“Yuscil Taveras, a Mar-a-Lago employee who oversees the property’s surveillance cameras, received a target letter from federal prosecutors after former President Donald Trump was first indicted in June on charges related to his alleged mishandling of classified documents after leaving office,” CNN reports. “Taveras also met with investigators following the initial indictment in the classified documents case overseen by special counsel Jack Smith.”

“While it is unclear whether Taveras is cooperating with prosecutors, some of the new allegations against Trump that were included in a superseding indictment filed last week were based, at least in part, on information he provided during that interview.”

Aaron Blake: “It’s been apparent for a long time that this case wasn’t just about Trump possessing classified documents when he shouldn’t; it was about allegedly failing to return them when legally required to and, importantly, obstructing efforts to retrieve them.”

“The superseding indictment drives home how much this trial will be about the alleged coverup.”

“The most vivid new scene in the indictment adds to what would seem to be a wealth of evidence of alleged obstruction of justice.”

Daily Beast: “While the superseding indictment may not seem any more serious than the original charges, they could substantially aid special prosecutor Jack Smith in getting a conviction—both in the public’s eye and in an actual courtroom.”

“As Richard Nixon taught America: It’s not the crime; it’s the coverup. And with this new evidence, that Trump directed assistants to wipe a computer server that would show security footage at his South Florida club—evidence that Trump not only knew he was doing something wrong, but also that he tried to conceal the whole affair—Smith may have the smoking gun. Just like Nixon’s accusers did when they found out the president wouldn’t turn over White House tapes—and that there was an 18-minute gap in the audio.”

“The judge in former President Donald Trump’s upcoming trial over his handling of classified documents made two key errors in a June trial, one of which violated a fundamental constitutional right of the defendant and could have invalidated the proceedings,“ Reuters reports.

“Florida-based U.S. District Judge Aileen Cannon closed jury selection for the trial of an Alabama man – accused by federal prosecutors of running a website with images of child sex abuse – to the defendant’s family and the general public, a trial transcript obtained by Reuters showed. A defendant’s right to a public trial is enshrined in the U.S. Constitution’s Sixth Amendment.”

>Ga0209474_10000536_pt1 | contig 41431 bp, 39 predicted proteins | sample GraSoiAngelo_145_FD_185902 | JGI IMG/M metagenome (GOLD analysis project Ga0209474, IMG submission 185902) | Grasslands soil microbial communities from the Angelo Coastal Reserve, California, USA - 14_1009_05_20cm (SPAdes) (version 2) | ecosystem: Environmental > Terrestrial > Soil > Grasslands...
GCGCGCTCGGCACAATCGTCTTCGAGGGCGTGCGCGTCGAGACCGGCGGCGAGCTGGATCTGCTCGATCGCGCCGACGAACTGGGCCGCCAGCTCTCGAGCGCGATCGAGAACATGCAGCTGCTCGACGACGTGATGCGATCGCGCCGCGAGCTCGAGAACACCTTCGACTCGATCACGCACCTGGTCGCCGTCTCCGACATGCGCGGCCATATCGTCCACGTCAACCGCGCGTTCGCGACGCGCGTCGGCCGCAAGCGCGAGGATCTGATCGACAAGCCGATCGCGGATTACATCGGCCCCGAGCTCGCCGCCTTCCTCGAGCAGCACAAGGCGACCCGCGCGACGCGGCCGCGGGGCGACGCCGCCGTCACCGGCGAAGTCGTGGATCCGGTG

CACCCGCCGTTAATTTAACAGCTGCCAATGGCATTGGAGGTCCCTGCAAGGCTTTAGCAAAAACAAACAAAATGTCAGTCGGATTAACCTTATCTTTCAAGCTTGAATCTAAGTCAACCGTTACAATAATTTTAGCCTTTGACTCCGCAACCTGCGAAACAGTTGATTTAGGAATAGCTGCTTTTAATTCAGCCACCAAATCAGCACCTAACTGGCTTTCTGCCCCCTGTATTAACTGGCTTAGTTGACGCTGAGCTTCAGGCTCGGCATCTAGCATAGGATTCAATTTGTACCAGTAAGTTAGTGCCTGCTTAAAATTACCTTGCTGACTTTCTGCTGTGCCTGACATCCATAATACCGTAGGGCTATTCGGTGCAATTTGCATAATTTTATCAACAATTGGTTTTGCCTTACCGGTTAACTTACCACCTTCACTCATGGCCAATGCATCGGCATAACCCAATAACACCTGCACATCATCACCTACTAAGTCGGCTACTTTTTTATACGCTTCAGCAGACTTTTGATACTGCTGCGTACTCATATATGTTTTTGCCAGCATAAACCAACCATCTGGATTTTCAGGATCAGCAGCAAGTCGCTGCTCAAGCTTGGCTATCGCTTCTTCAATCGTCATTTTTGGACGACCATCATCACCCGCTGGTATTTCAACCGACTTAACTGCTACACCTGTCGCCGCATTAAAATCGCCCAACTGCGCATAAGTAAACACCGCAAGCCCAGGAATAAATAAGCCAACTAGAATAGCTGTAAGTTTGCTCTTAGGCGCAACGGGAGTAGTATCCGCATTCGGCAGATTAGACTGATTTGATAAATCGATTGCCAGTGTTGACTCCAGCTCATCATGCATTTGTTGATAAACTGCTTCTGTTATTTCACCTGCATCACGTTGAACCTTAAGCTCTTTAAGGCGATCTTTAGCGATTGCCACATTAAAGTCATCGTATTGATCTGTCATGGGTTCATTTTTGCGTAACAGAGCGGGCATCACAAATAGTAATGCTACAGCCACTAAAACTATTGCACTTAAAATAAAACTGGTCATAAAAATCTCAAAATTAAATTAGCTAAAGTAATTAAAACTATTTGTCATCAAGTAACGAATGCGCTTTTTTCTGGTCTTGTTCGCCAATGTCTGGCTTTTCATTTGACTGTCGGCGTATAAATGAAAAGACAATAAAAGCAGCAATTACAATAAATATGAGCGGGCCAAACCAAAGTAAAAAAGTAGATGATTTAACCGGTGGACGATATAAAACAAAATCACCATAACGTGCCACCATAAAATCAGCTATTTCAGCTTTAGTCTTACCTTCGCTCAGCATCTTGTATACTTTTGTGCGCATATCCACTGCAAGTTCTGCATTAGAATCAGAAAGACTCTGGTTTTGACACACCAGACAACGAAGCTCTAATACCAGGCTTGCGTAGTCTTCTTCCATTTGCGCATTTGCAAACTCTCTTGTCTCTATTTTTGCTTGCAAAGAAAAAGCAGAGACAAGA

“Cannon, a 42-year-old former federal prosecutor appointed by Trump to the bench in 2020 late in his presidency, also neglected to swear in the prospective jury pool – an obligatory procedure in which people who may serve on the panel pledge to tell the truth during the selection process.”

Devon Archer, who was Hunter Biden’s business partner, actually said the opposite of what House Republicans claimed, according to a transcript of his recent testimony, the Washington Post reports.

“That’s the pattern here. Comer and Jordan and others hype claims of Joe Biden’s involvement in Hunter Biden’s work only to see those claims collapse as more information is made public. Devon Archer’s testimony was hailed as a central breakthrough in implicating Joe Biden. Instead, it has a top ally of Hunter Biden stating under penalty of perjury that Joe Biden was not involved in Hunter Biden’s business and that Biden’s trip to Ukraine in 2015 was not centered on protecting Burisma at all.”

Devon Archer told the House Oversight Committee on Monday that his former business partner, Hunter Biden, was selling the “illusion” of access to his father, CNN reports.

A source also reiterated that Archer provided no evidence connecting President Joe Biden to any of his son’s foreign business dealings.